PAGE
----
FDNY honors firefighters' heroic efforts

At the 144th FDNY Medal Day in Manhattan, two Long Islanders were among city firefighters to receive medals for their heroism. Videojournalist: Jim Staubitser (June 5, 2013)

Wading through chest-deep waters -- and later using a surfboard and kayak -- FDNY Lt. Thomas Woods helped save more than 25 of his Belle Harbor, Queens, friends and neighbors as superstorm Sandy struck the waterfront Rockaways community.

Recognizing this, the department Wednesday presented him with a medal for his "courage, dedication, leadership and self-sacrifice" at the annual FDNY Medal Day ceremony.

Woods' medal was one of 45 awarded to the department's firefighters, emergency medical service officers and fire marshals, who all were lauded for their valor and bravery in saving the lives of New Yorkers by Mayor Michael Bloomberg and Fire Commissioner Salvatore Cassano at the 69th Regiment Armory in Manhattan.

"I think Tommy is amazing. He was able to keep everybody calm and he had [his son] Brendan help him," Woods' wife Michele said. "The whole block was engulfed in flames. It got really bad. . . . That was the scariest."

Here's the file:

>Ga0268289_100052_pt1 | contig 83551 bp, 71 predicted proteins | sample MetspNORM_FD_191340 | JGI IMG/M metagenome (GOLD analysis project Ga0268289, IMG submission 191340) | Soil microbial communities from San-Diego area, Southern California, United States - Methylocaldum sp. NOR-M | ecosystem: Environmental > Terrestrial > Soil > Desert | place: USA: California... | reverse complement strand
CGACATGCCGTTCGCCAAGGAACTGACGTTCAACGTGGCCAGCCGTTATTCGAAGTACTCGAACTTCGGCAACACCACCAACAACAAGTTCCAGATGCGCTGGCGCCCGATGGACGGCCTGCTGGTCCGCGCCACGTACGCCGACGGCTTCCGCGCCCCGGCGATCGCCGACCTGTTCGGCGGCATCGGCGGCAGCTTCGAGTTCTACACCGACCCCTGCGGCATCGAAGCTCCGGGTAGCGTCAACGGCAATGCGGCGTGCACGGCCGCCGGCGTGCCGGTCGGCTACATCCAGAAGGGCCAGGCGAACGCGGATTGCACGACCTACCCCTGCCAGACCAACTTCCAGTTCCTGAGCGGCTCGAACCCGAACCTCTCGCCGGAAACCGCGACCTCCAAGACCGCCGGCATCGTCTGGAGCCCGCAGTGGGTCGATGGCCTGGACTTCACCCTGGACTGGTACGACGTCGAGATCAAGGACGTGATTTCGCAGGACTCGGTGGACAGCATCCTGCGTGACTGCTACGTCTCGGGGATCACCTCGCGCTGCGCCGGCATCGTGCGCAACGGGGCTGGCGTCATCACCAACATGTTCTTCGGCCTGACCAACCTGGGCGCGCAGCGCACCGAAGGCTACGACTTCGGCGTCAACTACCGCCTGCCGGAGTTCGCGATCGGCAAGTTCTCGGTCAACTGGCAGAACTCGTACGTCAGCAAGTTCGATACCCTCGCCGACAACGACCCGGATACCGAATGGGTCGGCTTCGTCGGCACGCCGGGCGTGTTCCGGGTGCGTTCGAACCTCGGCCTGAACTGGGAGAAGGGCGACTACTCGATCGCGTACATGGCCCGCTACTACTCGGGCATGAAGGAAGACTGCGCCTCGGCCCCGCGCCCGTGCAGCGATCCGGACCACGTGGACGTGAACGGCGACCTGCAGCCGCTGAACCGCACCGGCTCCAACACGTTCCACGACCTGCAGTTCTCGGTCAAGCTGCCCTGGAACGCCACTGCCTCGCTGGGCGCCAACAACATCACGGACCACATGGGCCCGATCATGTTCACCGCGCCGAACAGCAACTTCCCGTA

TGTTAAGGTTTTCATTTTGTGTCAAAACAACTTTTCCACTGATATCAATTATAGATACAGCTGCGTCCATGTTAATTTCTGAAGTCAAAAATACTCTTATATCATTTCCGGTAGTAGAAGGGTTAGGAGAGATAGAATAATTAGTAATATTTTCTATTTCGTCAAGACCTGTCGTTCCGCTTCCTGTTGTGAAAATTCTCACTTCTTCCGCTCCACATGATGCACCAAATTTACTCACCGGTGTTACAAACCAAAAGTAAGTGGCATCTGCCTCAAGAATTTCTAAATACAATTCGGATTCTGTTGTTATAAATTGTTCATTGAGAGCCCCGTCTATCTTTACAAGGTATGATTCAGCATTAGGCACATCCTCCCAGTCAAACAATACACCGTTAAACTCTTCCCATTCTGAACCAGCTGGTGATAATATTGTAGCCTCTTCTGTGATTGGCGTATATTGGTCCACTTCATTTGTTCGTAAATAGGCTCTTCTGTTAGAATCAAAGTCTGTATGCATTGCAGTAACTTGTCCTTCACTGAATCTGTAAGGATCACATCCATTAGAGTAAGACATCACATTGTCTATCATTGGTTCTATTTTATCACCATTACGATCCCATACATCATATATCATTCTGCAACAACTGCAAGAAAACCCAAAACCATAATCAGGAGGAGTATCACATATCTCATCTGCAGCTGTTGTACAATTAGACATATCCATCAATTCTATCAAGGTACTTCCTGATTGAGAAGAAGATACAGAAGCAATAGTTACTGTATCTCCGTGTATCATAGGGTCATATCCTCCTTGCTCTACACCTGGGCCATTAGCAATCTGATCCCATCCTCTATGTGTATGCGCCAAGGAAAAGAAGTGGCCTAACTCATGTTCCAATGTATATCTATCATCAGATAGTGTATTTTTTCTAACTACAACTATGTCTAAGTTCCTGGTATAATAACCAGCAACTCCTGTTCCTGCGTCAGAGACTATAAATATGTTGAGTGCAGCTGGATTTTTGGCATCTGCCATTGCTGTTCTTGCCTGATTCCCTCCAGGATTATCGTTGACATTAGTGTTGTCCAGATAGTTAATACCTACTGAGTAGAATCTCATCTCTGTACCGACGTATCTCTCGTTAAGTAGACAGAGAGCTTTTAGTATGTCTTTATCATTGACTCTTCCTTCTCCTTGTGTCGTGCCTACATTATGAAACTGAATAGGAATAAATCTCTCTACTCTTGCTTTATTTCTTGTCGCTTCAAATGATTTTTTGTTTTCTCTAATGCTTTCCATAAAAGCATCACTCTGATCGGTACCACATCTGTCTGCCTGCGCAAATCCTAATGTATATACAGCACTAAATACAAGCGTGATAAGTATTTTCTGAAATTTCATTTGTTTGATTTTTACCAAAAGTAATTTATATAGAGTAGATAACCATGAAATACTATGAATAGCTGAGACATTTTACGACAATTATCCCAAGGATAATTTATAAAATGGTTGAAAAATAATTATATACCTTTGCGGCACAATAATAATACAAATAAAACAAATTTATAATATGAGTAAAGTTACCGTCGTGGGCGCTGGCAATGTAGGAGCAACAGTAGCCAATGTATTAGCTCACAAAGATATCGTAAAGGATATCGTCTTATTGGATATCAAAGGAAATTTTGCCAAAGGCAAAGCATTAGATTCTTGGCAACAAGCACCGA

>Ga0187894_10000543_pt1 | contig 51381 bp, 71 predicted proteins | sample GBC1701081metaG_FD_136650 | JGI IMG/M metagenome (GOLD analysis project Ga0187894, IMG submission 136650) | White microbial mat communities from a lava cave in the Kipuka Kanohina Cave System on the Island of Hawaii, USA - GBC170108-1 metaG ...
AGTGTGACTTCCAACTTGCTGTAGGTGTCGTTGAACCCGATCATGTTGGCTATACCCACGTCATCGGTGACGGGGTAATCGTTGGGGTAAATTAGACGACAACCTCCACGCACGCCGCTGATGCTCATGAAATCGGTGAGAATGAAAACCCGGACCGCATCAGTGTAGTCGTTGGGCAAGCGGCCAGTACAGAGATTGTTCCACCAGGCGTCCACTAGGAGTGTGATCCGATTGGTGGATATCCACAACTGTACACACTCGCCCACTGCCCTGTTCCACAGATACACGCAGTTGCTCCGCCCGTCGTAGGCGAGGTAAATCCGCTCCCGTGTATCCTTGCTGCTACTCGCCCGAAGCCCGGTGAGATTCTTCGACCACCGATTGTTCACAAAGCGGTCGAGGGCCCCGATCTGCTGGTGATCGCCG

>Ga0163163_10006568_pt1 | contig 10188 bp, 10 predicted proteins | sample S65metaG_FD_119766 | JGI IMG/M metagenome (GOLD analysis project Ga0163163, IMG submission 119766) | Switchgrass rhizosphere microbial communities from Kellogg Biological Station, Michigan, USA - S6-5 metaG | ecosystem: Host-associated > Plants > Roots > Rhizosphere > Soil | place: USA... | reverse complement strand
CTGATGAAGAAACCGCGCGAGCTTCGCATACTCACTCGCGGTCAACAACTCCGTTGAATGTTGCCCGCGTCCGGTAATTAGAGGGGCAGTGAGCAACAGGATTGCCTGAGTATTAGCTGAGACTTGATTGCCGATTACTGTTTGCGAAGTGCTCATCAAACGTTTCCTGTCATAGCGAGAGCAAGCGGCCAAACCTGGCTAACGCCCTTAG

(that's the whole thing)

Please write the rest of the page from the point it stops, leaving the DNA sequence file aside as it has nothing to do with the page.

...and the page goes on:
Brendan Woods, 14, said: "We all worked together."

The father-and-son team, first using the surfboard, then a two-man kayak, made several trips to their street to look for neighbors stranded by the floodwaters or fires. They were able to rescue a neighbor who uses a wheelchair and an elderly couple.

Like everyone on his block, Woods lost his home -- the home he grew up in.

"My home, my street . . . it's gone," he said after the ceremony. He said his family will "absolutely" rebuild.

"I was born and raised there and it's a wonderful place to live," said Woods, who has another son, Thomas, 12. Woods and his neighbors are waiting for the city to approve reconstruction plans.

Firefighter Patrick Griffin of Ladder Company 32 in the Bronx, who lives in Oceanside, received a medal after he saved a mother and her toddler from a burning two-story apartment building. Fully engulfed in fire and smoke, visibility was almost zero. But Griffin was able to crawl past the fire into a rear bedroom, where he found the semiconscious woman clinging to her child. Griffin dragged both out.

"This feels great," he said after receiving his medal with his family beside him. "It is a privilege to share this with my family. They can see what really happens when I'm not home for dinners and bedtime."

EMT Thomas Staubitser of Station 4 in Manhattan and of East Hampton received a medal for quick thinking when he helped stop a disorientated man from driving through a crosswalk and into a busy park.

Staubitser, 23, now a probationary firefighter, chased after the car, which was going against traffic. He used a "center punch" tool to break through the car window and put the car into park.

"I wanted to be a firefighter for forever," Staubitser, smiling, said. "My dad was a firefighter and I just saw how much he loved it."

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